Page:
Ancient Monuments

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Stanley Hall moated site

A Scheduled Monument in Pebmarsh, Essex

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Latitude: 51.9627 / 51°57'45"N

Longitude: 0.6716 / 0°40'17"E

OS Eastings: 583647.703632

OS Northings: 232728.662142

OS Grid: TL836327

Mapcode National: GBR QJ7.W22

Mapcode Global: VHJJ0.LXFS

Entry Name: Stanley Hall moated site

Scheduled Date: 16 November 1993

Source: Historic England

Source ID: 1011476

English Heritage Legacy ID: 20731

County: Essex

Civil Parish: Pebmarsh

Traditional County: Essex

Lieutenancy Area (Ceremonial County): Essex

Church of England Parish: Pebmarsh St John the Baptist

Church of England Diocese: Chelmsford


The monument at Stanley Hall includes a triangular moated site situated on a
slight north-facing slope, 1.75km south-west of Pebmarsh church. The moat arms
each measure about 40m long and 10m wide. The south-eastern angle of the
island appears to have been separated at one time by an intermediate ditch,
but this has been infilled leaving only the stub ends visible. A wooden
footbridge gives access to the island across the northern part of the western
arm. Two other bridges allow access to the island. Both are modern
constructions of concrete, brick and wood. One is situated on the northern
angle and the other on the western arm. The island is occupied by a late 16th
century house which is a Grade II Listed Building.
The site was called Stanlegh in 1282, a name which means 'stone clearing'.
The house, outbuildings, bridges and paths, which all occupy the island at
present, are excluded from the scheduling although the ground beneath them is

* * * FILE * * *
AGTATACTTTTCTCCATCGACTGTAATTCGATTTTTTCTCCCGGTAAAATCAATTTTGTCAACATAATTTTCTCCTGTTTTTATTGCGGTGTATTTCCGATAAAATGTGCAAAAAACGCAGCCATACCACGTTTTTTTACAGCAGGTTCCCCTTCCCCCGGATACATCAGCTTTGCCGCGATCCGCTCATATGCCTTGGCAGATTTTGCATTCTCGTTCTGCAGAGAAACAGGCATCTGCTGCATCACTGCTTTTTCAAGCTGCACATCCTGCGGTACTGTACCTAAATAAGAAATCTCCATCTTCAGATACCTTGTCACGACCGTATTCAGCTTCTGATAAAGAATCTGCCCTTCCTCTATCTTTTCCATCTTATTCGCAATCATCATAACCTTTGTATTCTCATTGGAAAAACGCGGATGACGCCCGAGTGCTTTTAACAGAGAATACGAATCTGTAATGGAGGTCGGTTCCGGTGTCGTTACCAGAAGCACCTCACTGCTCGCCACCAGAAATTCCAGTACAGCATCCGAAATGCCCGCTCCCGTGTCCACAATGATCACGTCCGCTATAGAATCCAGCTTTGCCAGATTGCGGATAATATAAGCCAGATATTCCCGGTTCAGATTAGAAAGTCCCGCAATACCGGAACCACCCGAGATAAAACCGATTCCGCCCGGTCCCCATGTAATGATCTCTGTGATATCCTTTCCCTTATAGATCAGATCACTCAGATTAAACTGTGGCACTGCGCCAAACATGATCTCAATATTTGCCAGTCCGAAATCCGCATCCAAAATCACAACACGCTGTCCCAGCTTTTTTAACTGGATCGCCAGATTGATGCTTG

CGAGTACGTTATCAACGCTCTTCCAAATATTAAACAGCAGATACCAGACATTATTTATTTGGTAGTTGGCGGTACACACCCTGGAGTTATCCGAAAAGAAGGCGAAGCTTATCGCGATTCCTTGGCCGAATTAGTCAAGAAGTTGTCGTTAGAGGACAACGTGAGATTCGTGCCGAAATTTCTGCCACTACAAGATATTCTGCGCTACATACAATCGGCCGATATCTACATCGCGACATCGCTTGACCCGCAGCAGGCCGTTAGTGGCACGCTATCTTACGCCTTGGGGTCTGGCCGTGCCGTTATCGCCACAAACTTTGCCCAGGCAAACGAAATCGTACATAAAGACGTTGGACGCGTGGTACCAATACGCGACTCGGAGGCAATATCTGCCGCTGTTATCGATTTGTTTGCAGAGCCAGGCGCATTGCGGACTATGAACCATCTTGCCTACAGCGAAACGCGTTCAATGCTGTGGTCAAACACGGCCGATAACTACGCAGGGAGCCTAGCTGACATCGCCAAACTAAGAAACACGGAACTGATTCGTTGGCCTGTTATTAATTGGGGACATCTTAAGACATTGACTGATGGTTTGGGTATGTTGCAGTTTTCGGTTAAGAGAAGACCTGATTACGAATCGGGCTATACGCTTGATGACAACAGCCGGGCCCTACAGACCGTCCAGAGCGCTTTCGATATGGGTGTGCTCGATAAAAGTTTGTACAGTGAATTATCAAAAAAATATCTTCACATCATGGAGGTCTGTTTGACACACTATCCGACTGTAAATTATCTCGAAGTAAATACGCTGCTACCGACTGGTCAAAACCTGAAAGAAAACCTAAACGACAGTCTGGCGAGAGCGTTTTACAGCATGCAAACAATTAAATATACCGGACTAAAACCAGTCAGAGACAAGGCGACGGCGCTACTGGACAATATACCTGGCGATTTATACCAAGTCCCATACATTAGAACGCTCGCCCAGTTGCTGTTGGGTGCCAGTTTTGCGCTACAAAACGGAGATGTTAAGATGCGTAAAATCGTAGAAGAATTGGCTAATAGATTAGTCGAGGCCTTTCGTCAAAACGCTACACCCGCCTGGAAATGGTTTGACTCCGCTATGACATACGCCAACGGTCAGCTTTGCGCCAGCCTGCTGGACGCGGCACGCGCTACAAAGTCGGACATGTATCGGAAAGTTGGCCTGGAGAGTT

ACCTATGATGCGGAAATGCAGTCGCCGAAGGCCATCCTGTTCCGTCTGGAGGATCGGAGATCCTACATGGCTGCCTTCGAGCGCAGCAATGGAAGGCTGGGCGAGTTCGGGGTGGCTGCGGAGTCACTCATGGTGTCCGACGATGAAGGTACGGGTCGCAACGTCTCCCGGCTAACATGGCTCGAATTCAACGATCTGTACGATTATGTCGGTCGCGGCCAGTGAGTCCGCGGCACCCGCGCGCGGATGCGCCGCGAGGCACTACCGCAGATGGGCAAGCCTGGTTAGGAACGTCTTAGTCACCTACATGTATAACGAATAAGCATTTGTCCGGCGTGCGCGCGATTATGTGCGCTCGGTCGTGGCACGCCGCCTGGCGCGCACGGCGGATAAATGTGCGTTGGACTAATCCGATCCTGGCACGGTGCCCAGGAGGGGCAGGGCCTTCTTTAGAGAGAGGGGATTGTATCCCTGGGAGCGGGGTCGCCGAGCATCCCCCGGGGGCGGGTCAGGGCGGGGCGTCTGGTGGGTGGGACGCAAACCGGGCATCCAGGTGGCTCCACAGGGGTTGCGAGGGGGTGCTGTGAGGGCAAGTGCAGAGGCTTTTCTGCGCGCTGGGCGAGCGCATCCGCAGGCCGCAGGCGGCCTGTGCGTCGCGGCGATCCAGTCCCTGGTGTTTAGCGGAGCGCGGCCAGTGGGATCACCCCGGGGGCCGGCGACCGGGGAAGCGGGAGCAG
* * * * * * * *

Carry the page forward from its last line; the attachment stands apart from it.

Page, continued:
The site of the monument is shown on the attached map extract.
It includes a 2 metre boundary around the archaeological features,
considered to be essential for the monument's support and preservation.

Source: Historic England

Reasons for Scheduling

Around 6,000 moated sites are known in England. They consist of wide ditches,
often or seasonally water-filled, partly or completely enclosing one or more
islands of dry ground on which stood domestic or religious buildings. In some
cases the islands were used for horticulture. The majority of moated sites
served as prestigious aristocratic and seigneurial residences with the
provision of a moat intended as a status symbol rather than a practical
military defence. The peak period during which moated sites were built was
between about 1250 and 1350 and by far the greatest concentration lies in
central and eastern parts of England. However, moated sites were built
throughout the medieval period, are widely scattered throughout England and
exhibit a high level of diversity in their forms and sizes. They form a
significant class of medieval monument and are important for the understanding
of the distribution of wealth and status in the countryside. Many examples
provide conditions favourable to the survival of organic remains.

The moated site at Stanley Hall is well preserved and will retain
archaeological information pertaining to its occupation. The water-filled
ditches will also retain environmental evidence relating to the economy of its
inhabitants and the landscape in which they lived.

Source: Historic England


Books and journals
Reaney, PH, Place names of Essex, (1935)

Source: Historic England

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